There’s no reason you should be following this silly little fight between Paul Krugman and Amity Shlaes. It centers around a false distinction but has wandered into a grudge match between two very different personalities. Krugman is abrasive but brilliant. Shlaes is plodding and tendentious. The funny thing is that they agree but neither wants to admit it.
First, a quick re-cap of the tit-for-tat: Shlaes first came to prominence with her book on the Depression, The Forgotten Man, which rode the usual conservative hobby horses about government interference. Even before the financial crisis, the book had strong following among the troglodyte right.
Intoxicated with her increasingly influential voice, Shlaes tried in her muddled way, to have a voice in the Obama stimulus plan. Here in a Bloomberg opinion piece, she got one thing right: the stimulus should focus on meaningful infrastructure like Eisenhower’s National Highway system. This is the point that she and Krugman agree upon but both would be loathe to admit it.
Krugman pounced on Shlaes here in his Times blog where he points out the difference between Keynesian spending and the Great Society (a favorite conservative target.)
You don’t have to take Krugman’s word that Shlaes’s work is lopsided and poorly argue. Even a friendly citation of her work has The Atlantic’s Megan McArdle tap dancing away from Shlaes:
The problem is that Shlaes way, way, way overstates her case. There is an academic argument that the National Recovery Administration prolonged the Great Depression [ . . . ] But the Great Depression is complicated, and it’s hard to make the case that government intervention was the main problem with the economy. As economic history, the book is interesting if one sided. But as an argument, it leaves a lot to be desired.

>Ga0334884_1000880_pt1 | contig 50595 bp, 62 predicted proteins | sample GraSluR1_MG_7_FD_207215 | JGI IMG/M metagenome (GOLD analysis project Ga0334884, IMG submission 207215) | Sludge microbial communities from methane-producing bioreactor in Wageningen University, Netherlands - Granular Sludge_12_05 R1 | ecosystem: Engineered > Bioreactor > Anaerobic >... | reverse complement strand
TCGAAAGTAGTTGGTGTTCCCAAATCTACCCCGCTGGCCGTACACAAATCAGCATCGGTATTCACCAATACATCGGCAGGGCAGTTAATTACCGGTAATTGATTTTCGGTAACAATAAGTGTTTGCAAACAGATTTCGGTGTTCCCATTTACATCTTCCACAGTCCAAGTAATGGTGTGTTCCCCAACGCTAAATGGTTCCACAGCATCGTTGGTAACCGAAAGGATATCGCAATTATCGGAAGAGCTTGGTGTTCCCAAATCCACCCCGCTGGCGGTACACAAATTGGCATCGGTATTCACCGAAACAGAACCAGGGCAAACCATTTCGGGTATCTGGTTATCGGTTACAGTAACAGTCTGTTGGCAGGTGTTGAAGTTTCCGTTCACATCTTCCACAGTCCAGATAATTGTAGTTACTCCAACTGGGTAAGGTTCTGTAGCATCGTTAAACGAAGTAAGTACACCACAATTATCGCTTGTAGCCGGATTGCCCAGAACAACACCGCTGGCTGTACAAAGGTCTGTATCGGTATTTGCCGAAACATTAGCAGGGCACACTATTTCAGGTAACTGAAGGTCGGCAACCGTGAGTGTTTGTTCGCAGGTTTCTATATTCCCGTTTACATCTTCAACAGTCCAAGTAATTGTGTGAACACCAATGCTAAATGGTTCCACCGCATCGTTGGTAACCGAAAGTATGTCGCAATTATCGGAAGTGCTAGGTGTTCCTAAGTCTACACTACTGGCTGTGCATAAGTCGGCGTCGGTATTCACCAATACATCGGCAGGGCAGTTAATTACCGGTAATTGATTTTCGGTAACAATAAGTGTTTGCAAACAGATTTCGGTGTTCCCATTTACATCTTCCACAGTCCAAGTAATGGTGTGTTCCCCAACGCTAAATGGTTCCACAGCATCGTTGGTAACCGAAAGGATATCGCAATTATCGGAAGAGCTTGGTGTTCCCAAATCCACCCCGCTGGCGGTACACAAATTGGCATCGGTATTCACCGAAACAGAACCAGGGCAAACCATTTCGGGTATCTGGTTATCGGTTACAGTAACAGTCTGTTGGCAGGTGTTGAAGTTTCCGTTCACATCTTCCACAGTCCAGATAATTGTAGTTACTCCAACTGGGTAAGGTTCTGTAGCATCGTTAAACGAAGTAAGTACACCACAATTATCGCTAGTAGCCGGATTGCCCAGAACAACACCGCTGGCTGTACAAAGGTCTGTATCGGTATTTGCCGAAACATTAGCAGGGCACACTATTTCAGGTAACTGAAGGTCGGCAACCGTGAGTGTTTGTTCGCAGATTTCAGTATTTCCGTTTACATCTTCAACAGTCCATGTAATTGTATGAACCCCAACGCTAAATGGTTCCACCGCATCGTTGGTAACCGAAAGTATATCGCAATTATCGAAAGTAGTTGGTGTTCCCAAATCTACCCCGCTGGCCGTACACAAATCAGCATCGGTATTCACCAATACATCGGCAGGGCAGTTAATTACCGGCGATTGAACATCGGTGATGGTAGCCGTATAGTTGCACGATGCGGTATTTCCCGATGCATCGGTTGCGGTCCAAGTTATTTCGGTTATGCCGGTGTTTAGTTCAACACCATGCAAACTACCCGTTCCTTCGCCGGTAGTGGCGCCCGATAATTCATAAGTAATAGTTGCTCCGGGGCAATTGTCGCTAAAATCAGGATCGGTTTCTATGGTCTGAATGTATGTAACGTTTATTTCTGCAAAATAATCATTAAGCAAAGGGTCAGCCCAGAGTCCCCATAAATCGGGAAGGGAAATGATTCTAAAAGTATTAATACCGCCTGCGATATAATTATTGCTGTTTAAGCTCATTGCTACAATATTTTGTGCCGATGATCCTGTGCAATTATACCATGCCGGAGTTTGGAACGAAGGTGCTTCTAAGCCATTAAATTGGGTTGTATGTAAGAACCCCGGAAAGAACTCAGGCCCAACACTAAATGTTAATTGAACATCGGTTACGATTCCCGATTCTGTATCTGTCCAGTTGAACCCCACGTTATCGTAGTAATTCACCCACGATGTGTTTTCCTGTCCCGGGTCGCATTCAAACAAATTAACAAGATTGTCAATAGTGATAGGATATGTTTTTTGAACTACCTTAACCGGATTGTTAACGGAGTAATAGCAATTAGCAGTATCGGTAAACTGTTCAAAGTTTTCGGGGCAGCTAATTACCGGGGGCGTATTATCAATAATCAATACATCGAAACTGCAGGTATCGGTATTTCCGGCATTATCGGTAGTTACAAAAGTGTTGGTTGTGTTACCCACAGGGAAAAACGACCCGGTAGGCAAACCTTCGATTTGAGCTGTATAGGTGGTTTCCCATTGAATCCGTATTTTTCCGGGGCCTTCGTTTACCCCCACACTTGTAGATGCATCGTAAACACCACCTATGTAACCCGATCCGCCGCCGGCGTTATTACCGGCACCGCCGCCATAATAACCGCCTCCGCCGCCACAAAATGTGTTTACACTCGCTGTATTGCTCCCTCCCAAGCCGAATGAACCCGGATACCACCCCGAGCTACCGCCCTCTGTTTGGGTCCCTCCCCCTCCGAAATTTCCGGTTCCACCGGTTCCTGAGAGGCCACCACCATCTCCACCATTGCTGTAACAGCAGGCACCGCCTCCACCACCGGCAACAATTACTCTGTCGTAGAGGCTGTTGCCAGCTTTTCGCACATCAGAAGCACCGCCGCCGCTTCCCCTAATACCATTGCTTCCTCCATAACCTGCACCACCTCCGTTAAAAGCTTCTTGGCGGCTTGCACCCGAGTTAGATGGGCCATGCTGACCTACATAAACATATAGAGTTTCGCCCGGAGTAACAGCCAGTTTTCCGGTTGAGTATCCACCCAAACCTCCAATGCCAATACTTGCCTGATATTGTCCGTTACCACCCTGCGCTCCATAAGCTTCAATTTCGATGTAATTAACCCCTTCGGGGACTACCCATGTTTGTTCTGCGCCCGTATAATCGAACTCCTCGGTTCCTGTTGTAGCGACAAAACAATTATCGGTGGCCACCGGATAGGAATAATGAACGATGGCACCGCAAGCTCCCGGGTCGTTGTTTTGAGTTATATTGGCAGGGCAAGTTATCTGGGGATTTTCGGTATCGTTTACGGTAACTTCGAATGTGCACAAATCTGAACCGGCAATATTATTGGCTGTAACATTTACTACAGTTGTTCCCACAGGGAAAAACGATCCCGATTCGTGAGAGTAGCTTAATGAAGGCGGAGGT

All of that sets up today’s Wall Street Journal Opinion piece where Shlaes is still stinging from Krugman’s rebuke. And she continues to flail around for a reason to oppose a stimulus plan that all sides agree must be focused on creating jobs and spurring private sector spending:
Because lawmakers are considering new labor legislation containing “card check,” which would strengthen organized labor and so its wage demands. Because employees continue to pressure firms to spend on health care, without considering they may be making the company unable to hire an unemployed friend. Piling on public-sector jobs or raising wages may take away jobs in the private sector, directly or indirectly. [emphasis added]
Editors note: We previously took issue with Shlaes’ defense of Phil Gramm’s mental recession/nation of whiners comments. She did so by using a definition of recession — 2 consec Qs negative GDP — that was outdated centuries ago. Either she is economically clueless, in which case she should be dismissed as a no-nothing. Or, perhaps she knew better, but used it anyway, making her a hypocrite.
The Krugman Recipe for Depression
Massive government spending is no solution to unemployment.
WSJ, NOVEMBER 29, 2008
Amity Shlaes Strikes Again
NYT, November 19, 2008
Amity Shlaes Does Not Know What a Recession Is (July 12th, 2008)
Obama Will Take Us Backward By Channeling Keynes: Amity Shlaes
Bloomberg, Nov. 19 2008
Shlaes and the Depression
The Atlantic, 10 Nov 2008